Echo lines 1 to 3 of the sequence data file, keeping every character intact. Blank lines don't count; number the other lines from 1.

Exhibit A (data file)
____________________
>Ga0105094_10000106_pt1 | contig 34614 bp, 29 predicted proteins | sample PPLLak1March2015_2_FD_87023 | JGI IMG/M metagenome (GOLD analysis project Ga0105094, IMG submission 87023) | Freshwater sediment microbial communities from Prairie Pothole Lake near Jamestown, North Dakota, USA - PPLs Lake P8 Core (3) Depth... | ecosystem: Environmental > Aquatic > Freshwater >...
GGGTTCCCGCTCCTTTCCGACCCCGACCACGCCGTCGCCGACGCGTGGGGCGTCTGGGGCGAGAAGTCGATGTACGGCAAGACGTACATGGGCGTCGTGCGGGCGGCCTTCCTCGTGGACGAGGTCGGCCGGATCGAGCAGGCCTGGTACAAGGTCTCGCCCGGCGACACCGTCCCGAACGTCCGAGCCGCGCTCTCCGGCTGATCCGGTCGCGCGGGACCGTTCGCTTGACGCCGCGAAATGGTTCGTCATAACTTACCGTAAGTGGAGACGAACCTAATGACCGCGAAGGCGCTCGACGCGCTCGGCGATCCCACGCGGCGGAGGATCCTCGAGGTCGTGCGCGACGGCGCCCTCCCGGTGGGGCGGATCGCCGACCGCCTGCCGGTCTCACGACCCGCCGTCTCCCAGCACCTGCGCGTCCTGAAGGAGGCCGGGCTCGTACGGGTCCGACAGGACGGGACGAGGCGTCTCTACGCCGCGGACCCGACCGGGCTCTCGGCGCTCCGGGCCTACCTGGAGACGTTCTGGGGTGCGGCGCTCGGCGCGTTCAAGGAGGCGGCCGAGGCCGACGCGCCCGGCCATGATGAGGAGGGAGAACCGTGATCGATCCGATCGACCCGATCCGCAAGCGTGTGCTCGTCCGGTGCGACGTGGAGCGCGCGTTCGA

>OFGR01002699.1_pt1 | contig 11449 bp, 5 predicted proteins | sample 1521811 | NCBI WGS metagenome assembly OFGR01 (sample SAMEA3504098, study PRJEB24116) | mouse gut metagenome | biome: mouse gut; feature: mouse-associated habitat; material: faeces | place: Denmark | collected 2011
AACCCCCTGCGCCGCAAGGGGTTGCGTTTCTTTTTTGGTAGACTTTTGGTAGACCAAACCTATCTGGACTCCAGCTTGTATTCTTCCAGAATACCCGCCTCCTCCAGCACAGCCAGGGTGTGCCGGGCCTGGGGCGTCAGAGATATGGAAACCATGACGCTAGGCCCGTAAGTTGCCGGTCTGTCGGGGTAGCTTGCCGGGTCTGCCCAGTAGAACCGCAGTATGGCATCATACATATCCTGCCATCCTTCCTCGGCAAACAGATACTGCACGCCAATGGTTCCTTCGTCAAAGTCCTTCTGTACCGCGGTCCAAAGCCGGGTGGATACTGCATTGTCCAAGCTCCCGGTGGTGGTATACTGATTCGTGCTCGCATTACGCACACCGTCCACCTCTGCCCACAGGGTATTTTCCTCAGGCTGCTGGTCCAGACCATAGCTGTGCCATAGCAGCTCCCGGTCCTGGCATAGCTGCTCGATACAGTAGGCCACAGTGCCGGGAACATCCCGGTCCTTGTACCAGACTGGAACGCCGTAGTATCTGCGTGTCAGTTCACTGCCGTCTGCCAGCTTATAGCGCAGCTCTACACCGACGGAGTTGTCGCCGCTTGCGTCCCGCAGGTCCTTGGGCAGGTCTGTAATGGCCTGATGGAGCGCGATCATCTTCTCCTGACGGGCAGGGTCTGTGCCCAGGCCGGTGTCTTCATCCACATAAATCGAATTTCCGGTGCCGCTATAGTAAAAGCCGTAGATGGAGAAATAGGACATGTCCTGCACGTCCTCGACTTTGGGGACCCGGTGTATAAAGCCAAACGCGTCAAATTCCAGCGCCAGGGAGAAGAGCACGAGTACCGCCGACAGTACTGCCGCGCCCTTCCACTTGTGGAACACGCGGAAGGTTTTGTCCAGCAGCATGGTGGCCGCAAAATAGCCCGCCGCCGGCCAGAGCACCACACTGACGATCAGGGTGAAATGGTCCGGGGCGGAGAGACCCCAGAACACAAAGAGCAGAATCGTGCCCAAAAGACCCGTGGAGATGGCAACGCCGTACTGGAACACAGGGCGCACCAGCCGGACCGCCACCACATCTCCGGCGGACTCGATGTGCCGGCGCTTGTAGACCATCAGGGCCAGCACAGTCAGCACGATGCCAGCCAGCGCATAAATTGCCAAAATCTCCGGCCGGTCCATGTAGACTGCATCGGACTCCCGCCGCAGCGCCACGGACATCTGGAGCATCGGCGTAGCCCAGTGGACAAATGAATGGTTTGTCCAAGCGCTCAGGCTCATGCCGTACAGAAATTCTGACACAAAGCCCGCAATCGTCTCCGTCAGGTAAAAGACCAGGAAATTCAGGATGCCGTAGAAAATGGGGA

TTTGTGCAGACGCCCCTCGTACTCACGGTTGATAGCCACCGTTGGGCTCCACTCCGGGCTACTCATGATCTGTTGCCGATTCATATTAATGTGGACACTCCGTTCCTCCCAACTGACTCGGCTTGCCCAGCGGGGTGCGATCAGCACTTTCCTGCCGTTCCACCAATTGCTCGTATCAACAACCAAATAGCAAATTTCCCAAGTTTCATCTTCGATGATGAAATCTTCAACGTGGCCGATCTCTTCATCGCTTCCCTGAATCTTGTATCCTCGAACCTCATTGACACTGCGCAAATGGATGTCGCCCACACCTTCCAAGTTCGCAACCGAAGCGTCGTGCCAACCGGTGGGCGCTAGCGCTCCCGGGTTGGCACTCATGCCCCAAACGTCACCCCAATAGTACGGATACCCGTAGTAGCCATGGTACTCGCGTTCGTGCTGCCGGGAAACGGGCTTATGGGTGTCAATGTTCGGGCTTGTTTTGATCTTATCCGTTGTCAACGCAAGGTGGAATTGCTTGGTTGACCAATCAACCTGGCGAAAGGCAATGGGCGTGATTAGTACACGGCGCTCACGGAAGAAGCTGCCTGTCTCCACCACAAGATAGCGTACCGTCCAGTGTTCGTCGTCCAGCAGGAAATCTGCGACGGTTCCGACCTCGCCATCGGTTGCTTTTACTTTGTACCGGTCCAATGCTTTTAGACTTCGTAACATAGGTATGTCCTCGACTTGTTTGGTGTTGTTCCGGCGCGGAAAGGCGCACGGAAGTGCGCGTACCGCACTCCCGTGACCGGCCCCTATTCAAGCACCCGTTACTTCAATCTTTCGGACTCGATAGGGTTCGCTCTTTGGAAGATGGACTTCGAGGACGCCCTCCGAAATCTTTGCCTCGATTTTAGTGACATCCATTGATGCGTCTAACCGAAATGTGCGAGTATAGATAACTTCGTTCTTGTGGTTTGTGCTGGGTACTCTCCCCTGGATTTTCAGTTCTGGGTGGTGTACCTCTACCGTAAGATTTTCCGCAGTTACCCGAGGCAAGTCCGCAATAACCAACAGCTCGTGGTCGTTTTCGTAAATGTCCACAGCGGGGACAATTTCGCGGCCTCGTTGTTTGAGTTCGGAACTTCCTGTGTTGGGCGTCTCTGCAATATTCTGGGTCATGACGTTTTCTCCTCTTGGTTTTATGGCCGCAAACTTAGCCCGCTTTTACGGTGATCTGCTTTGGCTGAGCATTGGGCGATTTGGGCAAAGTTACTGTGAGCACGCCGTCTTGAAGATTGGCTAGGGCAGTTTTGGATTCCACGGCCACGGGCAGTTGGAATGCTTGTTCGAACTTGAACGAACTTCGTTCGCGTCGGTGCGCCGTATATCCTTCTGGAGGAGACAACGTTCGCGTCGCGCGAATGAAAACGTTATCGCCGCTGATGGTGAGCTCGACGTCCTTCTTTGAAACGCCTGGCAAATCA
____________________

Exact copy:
>Ga0105094_10000106_pt1 | contig 34614 bp, 29 predicted proteins | sample PPLLak1March2015_2_FD_87023 | JGI IMG/M metagenome (GOLD analysis project Ga0105094, IMG submission 87023) | Freshwater sediment microbial communities from Prairie Pothole Lake near Jamestown, North Dakota, USA - PPLs Lake P8 Core (3) Depth... | ecosystem: Environmental > Aquatic > Freshwater >...
GGGTTCCCGCTCCTTTCCGACCCCGACCACGCCGTCGCCGACGCGTGGGGCGTCTGGGGCGAGAAGTCGATGTACGGCAAGACGTACATGGGCGTCGTGCGGGCGGCCTTCCTCGTGGACGAGGTCGGCCGGATCGAGCAGGCCTGGTACAAGGTCTCGCCCGGCGACACCGTCCCGAACGTCCGAGCCGCGCTCTCCGGCTGATCCGGTCGCGCGGGACCGTTCGCTTGACGCCGCGAAATGGTTCGTCATAACTTACCGTAAGTGGAGACGAACCTAATGACCGCGAAGGCGCTCGACGCGCTCGGCGATCCCACGCGGCGGAGGATCCTCGAGGTCGTGCGCGACGGCGCCCTCCCGGTGGGGCGGATCGCCGACCGCCTGCCGGTCTCACGACCCGCCGTCTCCCAGCACCTGCGCGTCCTGAAGGAGGCCGGGCTCGTACGGGTCCGACAGGACGGGACGAGGCGTCTCTACGCCGCGGACCCGACCGGGCTCTCGGCGCTCCGGGCCTACCTGGAGACGTTCTGGGGTGCGGCGCTCGGCGCGTTCAAGGAGGCGGCCGAGGCCGACGCGCCCGGCCATGATGAGGAGGGAGAACCGTGATCGATCCGATCGACCCGATCCGCAAGCGTGTGCTCGTCCGGTGCGACGTGGAGCGCGCGTTCGA

>OFGR01002699.1_pt1 | contig 11449 bp, 5 predicted proteins | sample 1521811 | NCBI WGS metagenome assembly OFGR01 (sample SAMEA3504098, study PRJEB24116) | mouse gut metagenome | biome: mouse gut; feature: mouse-associated habitat; material: faeces | place: Denmark | collected 2011